Chronicles of the Four Courts, 1
By Brantwijn Serrah
Champagne Books: http://goo.gl/zcjLxy
A Fae Knight's life belongs to the Monarchies. For Reagan, a life is a small price to pay for the princess she loves.
The fairy ring in Central Park stood near the zoo, a short walk from the scene of the accident. We attracted too many curious onlookers until Erin started warding them off, casting glamours and illusions around us to help avoid notice. At a snap of her fingers, whimsical misleading birds took flight from the hedges near us, and women’s skirts fluttered up as though a wild breeze caught them. Startled shouts erupted from the park-goers and all eyes were drawn away from us.
The ring, as I said, belonged to our House, a Ring of Herne: small white toadstools under a shady oak, dotting the ground in a rough and playful circle. It would open into the deep realms of the Goblin Court.
Normally Finn and his Ladies would not be welcome to cross over into Herne’s part of Thairy without express invitation; it violated the strict laws of fae etiquette, and faeries were unforgiving where custom and courtesy were at stake. Ceridwen led our party though, which would be permission enough.
My princess entered the ring and invoked a thinning of the veil, imploring the spirit guards of the gates of Annwyn to let us pass. We gathered in the ring with her, and as she beseeched them, the day appeared to darken by degrees, as though the sun were going behind a thick cloud cover. Then it kept getting darker, then darker still, until it might as well have been night around us. The air changed from the lovely springtime brightness and warmth to cool, brisk autumn chill. The scent of turning leaves and damp soil surrounded us, perfumed with more distant notes of baked apples and sweet wine. There were other smells, death smells, graves and ghosts and wild things.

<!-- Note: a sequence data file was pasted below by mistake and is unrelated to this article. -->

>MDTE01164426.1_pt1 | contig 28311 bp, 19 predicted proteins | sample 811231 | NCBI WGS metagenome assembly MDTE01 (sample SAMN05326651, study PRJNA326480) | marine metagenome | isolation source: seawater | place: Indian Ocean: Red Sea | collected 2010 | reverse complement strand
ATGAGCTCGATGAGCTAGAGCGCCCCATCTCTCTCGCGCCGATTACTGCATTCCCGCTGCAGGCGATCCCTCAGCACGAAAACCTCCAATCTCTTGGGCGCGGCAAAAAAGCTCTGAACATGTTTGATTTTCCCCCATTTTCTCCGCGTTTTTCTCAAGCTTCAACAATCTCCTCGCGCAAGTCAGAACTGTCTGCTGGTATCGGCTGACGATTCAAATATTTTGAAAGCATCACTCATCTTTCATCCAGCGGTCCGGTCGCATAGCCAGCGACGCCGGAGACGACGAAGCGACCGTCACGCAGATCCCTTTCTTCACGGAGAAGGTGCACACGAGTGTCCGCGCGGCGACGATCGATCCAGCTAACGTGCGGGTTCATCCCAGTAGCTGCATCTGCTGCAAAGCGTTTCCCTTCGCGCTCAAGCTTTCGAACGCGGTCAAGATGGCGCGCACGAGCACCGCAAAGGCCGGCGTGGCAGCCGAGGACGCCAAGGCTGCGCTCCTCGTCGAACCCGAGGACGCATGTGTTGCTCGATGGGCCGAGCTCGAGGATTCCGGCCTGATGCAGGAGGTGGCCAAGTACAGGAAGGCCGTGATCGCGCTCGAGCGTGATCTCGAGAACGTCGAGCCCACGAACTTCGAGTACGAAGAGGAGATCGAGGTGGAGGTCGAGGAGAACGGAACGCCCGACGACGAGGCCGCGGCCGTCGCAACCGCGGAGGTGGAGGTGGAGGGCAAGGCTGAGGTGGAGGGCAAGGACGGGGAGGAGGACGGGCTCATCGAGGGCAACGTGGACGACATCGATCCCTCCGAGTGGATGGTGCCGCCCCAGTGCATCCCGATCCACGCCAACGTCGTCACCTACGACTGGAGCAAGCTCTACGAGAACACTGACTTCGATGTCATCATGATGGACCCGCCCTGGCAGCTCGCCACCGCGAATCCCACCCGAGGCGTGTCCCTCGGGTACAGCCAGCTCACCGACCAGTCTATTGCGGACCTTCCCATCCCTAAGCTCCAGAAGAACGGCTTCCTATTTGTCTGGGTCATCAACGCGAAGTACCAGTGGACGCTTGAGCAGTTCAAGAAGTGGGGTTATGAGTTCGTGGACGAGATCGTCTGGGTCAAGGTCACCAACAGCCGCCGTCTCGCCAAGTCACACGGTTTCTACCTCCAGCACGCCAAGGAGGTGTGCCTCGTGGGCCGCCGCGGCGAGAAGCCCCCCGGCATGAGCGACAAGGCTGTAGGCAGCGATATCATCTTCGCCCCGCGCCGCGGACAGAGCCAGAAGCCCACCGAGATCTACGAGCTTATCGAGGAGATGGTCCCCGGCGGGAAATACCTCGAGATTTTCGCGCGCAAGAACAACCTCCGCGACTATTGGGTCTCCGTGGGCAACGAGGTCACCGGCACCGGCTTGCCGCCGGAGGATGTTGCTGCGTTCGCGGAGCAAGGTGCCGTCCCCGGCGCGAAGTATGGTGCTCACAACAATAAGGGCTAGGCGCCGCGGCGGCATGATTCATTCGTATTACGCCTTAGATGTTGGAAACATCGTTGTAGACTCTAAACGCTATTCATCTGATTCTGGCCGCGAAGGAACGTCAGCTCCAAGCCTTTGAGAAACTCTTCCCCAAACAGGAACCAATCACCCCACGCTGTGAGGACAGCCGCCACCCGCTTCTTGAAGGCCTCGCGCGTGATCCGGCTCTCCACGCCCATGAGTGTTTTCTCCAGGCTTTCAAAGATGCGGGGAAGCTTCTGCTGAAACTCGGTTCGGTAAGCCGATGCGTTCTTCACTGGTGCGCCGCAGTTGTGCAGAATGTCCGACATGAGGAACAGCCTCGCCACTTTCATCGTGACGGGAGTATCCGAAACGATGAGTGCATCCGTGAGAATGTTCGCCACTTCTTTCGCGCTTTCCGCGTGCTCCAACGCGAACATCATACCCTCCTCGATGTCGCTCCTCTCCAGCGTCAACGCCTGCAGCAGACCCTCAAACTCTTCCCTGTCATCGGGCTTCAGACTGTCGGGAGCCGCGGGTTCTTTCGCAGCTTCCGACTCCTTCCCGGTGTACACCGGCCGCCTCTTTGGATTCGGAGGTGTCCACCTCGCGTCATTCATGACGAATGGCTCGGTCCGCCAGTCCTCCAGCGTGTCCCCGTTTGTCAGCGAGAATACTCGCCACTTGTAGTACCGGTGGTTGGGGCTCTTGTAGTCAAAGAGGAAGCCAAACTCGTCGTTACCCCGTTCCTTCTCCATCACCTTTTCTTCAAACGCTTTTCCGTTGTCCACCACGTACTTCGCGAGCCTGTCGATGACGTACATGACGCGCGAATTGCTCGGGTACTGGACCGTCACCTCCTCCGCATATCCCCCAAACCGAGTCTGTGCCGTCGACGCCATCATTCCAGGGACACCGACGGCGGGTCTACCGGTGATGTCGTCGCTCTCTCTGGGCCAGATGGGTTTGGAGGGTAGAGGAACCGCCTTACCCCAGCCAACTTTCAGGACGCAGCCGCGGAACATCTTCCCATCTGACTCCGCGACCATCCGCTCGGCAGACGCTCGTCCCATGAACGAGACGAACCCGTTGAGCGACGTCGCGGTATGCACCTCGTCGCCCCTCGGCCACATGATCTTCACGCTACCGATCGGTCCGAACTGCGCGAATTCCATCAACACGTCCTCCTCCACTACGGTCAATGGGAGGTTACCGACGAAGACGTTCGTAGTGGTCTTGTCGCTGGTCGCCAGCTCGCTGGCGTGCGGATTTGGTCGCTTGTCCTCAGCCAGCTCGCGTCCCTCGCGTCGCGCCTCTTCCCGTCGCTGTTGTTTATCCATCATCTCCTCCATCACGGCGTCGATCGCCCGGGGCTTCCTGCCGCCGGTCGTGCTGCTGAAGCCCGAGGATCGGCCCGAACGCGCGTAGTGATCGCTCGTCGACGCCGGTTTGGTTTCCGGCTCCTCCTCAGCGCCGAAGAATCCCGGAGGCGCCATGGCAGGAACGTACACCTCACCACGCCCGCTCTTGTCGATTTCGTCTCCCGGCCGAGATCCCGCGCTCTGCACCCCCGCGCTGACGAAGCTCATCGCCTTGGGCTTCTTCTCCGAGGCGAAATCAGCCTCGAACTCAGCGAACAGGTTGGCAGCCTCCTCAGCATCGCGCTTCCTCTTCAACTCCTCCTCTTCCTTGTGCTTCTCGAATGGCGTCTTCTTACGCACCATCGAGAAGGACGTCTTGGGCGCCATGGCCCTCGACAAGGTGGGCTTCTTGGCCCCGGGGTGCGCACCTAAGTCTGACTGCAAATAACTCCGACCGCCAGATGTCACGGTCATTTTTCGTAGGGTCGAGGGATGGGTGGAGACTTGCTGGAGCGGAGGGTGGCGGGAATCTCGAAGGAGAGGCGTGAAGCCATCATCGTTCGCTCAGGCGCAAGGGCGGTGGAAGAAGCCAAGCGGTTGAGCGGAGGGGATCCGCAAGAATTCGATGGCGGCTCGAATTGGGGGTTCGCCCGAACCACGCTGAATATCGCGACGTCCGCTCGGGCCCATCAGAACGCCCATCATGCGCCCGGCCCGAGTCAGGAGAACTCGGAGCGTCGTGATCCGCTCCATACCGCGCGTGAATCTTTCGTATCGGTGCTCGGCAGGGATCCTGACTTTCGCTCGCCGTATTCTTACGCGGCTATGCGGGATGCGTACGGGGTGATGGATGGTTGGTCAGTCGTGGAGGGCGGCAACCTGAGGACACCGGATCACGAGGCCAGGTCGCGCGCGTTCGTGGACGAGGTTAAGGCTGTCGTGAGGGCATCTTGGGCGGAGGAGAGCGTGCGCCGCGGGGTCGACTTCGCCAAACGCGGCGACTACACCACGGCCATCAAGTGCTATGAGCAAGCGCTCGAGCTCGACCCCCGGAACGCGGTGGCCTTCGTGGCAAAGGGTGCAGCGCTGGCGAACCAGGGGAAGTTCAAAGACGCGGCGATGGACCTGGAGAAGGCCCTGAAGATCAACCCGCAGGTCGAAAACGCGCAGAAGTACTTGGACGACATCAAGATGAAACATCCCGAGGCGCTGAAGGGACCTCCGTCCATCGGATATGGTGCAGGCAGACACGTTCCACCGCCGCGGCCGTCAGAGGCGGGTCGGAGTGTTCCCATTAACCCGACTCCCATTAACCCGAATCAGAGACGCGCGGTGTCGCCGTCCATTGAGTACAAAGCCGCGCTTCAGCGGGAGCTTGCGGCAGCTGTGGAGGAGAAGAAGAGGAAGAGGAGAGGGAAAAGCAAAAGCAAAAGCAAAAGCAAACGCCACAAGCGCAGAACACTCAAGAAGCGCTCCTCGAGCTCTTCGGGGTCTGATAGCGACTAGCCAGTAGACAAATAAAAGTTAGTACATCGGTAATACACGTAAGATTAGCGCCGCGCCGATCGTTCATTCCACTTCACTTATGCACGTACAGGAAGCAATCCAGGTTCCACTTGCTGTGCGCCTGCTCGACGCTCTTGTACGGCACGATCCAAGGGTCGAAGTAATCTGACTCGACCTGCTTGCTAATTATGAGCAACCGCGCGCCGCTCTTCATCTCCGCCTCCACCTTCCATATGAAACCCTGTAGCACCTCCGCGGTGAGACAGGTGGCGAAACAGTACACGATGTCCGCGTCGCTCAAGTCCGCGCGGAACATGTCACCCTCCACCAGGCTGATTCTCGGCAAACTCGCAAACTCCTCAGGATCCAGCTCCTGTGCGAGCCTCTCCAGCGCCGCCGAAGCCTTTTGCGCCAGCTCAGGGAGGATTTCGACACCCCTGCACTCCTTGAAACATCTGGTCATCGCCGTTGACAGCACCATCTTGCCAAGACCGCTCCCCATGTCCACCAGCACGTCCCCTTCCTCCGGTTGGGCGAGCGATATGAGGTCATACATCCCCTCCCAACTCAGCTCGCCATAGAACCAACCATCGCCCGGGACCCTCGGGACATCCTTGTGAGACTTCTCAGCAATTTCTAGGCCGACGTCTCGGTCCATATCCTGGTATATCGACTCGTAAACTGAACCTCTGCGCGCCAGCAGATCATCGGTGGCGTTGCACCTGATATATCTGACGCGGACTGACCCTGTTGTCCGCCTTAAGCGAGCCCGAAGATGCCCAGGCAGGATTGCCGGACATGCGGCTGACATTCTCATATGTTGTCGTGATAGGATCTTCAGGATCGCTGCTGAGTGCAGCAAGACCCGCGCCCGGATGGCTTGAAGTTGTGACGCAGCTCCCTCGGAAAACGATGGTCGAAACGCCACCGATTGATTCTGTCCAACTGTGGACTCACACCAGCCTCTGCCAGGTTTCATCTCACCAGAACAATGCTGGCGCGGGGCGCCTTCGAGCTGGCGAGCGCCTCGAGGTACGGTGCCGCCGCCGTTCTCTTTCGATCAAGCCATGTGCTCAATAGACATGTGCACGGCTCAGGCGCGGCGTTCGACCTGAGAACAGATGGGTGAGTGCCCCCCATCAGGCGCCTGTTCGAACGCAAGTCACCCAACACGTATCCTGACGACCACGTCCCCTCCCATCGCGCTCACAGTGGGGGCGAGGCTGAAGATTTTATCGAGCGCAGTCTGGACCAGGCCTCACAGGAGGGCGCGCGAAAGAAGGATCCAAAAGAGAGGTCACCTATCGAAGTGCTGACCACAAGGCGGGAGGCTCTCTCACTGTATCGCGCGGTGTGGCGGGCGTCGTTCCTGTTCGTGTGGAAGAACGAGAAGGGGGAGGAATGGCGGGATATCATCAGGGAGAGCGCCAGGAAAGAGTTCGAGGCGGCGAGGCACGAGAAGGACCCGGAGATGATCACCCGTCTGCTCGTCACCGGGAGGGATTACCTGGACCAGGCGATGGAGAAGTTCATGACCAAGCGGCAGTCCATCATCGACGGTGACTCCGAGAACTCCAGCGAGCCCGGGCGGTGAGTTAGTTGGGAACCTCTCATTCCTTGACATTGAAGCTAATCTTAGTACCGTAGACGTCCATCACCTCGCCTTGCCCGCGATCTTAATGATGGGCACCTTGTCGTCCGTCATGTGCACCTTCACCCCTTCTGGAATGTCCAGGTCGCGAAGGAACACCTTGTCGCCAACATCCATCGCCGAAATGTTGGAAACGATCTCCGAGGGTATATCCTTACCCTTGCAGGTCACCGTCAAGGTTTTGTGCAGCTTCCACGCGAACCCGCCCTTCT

Then we were no longer standing in Central Park, New York. We were in Annwyn, a close and shadowy realm, the lands of the Tylwyth Teg and the High King of Goblins.
The fairy ring transported us directly into the High King’s orchards, outside the castle of Arawn, former King before Herne. The gray stone of the ancient fortress rose up against a bruised sky, solid, indomitable, eternal. The moon, golden and far larger than it would ever be seen from mortal Earth, hung in the night behind the castle like a leering jack-o-lantern.
Puca, once again in the diminutive form of the impish cat, assumed the lead immediately, scampering up the path to the fortress gates. Finn followed and Nineva stayed close behind him. Erin began to go up as well, but stopped when she saw Ceridwen hesitate, waiting for me.
The moment we’d stepped over into Annwyn, I’d dropped to my knees to press my burning palms against the soil. The very air soothed the iron blaze a little, like Erin’s magic, leaching the pain away with slow relief. The surge of fear, anger, and violence began to wear off a little, but I could still feel the thump and roil of animal power in my blood, the hunger of a tigress running hot in my veins.
This is what it meant to be a child of The Morrigan, the war goddess. We weren’t made to be great artists or musicians or muses or sorcerers. I couldn’t hope to master the craft of enchantment like Erin or play the poltergeist like Oberon’s jester Puck. I had a depth of my own power: the power of a fighter, the magic of war. The blessing my Unbridled nature afforded me, the power I had sworn in the service of High King Herne and his daughter. It bled through me, a raging, thrilling power. Sexual, almost: wild, hungry, predatory, and strong.